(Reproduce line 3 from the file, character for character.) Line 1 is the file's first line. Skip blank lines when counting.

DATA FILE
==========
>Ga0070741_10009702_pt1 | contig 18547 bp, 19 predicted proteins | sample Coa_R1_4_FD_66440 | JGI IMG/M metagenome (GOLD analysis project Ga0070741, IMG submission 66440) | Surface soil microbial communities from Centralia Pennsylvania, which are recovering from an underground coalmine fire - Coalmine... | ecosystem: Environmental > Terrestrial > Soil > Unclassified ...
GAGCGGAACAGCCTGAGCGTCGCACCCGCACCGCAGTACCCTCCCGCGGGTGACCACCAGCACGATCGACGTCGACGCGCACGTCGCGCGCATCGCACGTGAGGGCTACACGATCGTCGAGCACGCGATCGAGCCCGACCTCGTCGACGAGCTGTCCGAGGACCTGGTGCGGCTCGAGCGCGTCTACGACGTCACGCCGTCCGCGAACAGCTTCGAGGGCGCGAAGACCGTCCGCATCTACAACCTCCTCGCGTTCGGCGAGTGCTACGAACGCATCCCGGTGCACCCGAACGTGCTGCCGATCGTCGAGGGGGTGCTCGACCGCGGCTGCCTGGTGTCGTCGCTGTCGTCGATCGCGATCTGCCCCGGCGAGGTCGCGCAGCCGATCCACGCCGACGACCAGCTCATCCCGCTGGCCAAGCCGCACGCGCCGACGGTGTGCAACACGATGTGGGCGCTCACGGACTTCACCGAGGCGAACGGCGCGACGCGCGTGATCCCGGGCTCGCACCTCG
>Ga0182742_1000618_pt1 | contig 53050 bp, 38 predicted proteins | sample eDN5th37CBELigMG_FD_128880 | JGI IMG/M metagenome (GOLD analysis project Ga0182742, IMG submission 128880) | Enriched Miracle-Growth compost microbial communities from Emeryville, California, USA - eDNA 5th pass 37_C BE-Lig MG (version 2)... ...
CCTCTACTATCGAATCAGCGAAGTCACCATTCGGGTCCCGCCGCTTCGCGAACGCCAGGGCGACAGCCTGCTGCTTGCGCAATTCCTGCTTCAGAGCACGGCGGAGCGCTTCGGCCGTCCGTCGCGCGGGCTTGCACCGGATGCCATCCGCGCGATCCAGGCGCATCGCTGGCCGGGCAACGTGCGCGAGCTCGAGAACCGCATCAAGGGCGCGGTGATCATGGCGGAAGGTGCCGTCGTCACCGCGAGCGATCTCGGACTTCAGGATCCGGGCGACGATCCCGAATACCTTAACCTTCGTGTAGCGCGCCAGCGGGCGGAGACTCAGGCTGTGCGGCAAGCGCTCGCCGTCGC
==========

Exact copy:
>Ga0182742_1000618_pt1 | contig 53050 bp, 38 predicted proteins | sample eDN5th37CBELigMG_FD_128880 | JGI IMG/M metagenome (GOLD analysis project Ga0182742, IMG submission 128880) | Enriched Miracle-Growth compost microbial communities from Emeryville, California, USA - eDNA 5th pass 37_C BE-Lig MG (version 2)... ...